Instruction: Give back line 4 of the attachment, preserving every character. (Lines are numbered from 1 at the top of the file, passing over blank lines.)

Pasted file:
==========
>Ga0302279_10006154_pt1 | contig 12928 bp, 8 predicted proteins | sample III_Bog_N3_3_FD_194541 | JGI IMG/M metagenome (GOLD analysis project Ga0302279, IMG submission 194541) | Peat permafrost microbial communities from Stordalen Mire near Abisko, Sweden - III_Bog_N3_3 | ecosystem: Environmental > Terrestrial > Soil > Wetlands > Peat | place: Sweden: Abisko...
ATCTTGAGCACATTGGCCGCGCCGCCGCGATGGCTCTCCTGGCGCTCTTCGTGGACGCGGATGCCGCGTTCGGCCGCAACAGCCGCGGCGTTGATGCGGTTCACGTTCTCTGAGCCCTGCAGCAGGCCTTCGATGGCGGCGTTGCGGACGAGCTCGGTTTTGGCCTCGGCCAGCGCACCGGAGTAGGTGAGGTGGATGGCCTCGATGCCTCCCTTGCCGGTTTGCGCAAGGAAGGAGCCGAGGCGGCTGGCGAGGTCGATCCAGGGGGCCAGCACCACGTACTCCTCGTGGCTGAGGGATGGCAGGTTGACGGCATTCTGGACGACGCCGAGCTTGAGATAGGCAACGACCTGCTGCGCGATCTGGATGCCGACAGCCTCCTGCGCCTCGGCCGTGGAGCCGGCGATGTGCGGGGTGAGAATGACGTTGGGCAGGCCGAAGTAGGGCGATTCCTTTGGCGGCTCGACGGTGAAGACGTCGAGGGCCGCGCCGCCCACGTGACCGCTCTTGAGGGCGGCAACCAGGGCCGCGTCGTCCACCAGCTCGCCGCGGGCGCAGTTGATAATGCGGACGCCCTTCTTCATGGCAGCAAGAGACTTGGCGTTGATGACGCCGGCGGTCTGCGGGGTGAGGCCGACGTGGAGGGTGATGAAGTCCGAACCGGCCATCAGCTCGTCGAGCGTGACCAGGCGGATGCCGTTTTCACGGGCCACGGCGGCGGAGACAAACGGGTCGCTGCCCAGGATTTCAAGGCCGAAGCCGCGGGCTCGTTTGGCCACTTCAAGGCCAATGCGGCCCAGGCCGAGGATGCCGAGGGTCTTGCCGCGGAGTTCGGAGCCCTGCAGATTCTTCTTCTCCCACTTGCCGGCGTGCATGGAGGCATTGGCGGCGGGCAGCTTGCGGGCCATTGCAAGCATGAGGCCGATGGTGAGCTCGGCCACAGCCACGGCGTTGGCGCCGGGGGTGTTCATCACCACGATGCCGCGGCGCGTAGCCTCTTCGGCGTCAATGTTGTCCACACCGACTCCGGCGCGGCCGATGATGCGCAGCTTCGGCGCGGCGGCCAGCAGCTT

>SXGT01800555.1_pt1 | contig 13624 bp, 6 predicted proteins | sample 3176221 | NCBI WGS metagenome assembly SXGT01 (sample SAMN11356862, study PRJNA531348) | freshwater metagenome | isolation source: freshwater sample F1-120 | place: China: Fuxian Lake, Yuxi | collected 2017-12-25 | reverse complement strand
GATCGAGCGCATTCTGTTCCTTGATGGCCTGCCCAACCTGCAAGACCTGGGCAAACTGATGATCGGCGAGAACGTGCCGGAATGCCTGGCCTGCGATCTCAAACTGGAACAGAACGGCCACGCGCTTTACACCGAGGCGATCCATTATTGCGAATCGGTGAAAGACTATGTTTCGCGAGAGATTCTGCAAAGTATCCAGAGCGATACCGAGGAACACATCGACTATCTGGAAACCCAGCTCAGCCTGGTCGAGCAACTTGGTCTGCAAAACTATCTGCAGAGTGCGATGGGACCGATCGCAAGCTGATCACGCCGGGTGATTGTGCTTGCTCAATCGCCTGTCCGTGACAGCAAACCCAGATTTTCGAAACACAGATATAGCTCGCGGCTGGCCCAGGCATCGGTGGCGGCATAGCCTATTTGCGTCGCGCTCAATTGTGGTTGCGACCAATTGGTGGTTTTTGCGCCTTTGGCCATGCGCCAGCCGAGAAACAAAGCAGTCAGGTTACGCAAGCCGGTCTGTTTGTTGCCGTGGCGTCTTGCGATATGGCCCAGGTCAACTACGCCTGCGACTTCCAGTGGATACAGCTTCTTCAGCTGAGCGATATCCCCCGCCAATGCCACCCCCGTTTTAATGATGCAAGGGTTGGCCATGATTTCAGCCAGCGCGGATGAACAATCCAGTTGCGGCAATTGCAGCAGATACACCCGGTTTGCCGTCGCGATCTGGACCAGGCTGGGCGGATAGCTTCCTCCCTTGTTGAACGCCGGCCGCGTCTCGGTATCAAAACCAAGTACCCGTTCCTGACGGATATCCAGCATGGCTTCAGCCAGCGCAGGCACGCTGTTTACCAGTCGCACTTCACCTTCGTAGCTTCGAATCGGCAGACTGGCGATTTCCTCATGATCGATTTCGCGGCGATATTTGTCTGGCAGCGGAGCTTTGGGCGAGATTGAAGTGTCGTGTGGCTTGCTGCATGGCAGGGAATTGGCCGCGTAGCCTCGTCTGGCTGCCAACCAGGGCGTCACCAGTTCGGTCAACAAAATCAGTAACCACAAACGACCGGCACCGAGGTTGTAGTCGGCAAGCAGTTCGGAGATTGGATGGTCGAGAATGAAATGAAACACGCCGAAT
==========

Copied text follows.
GATCGAGCGCATTCTGTTCCTTGATGGCCTGCCCAACCTGCAAGACCTGGGCAAACTGATGATCGGCGAGAACGTGCCGGAATGCCTGGCCTGCGATCTCAAACTGGAACAGAACGGCCACGCGCTTTACACCGAGGCGATCCATTATTGCGAATCGGTGAAAGACTATGTTTCGCGAGAGATTCTGCAAAGTATCCAGAGCGATACCGAGGAACACATCGACTATCTGGAAACCCAGCTCAGCCTGGTCGAGCAACTTGGTCTGCAAAACTATCTGCAGAGTGCGATGGGACCGATCGCAAGCTGATCACGCCGGGTGATTGTGCTTGCTCAATCGCCTGTCCGTGACAGCAAACCCAGATTTTCGAAACACAGATATAGCTCGCGGCTGGCCCAGGCATCGGTGGCGGCATAGCCTATTTGCGTCGCGCTCAATTGTGGTTGCGACCAATTGGTGGTTTTTGCGCCTTTGGCCATGCGCCAGCCGAGAAACAAAGCAGTCAGGTTACGCAAGCCGGTCTGTTTGTTGCCGTGGCGTCTTGCGATATGGCCCAGGTCAACTACGCCTGCGACTTCCAGTGGATACAGCTTCTTCAGCTGAGCGATATCCCCCGCCAATGCCACCCCCGTTTTAATGATGCAAGGGTTGGCCATGATTTCAGCCAGCGCGGATGAACAATCCAGTTGCGGCAATTGCAGCAGATACACCCGGTTTGCCGTCGCGATCTGGACCAGGCTGGGCGGATAGCTTCCTCCCTTGTTGAACGCCGGCCGCGTCTCGGTATCAAAACCAAGTACCCGTTCCTGACGGATATCCAGCATGGCTTCAGCCAGCGCAGGCACGCTGTTTACCAGTCGCACTTCACCTTCGTAGCTTCGAATCGGCAGACTGGCGATTTCCTCATGATCGATTTCGCGGCGATATTTGTCTGGCAGCGGAGCTTTGGGCGAGATTGAAGTGTCGTGTGGCTTGCTGCATGGCAGGGAATTGGCCGCGTAGCCTCGTCTGGCTGCCAACCAGGGCGTCACCAGTTCGGTCAACAAAATCAGTAACCACAAACGACCGGCACCGAGGTTGTAGTCGGCAAGCAGTTCGGAGATTGGATGGTCGAGAATGAAATGAAACACGCCGAAT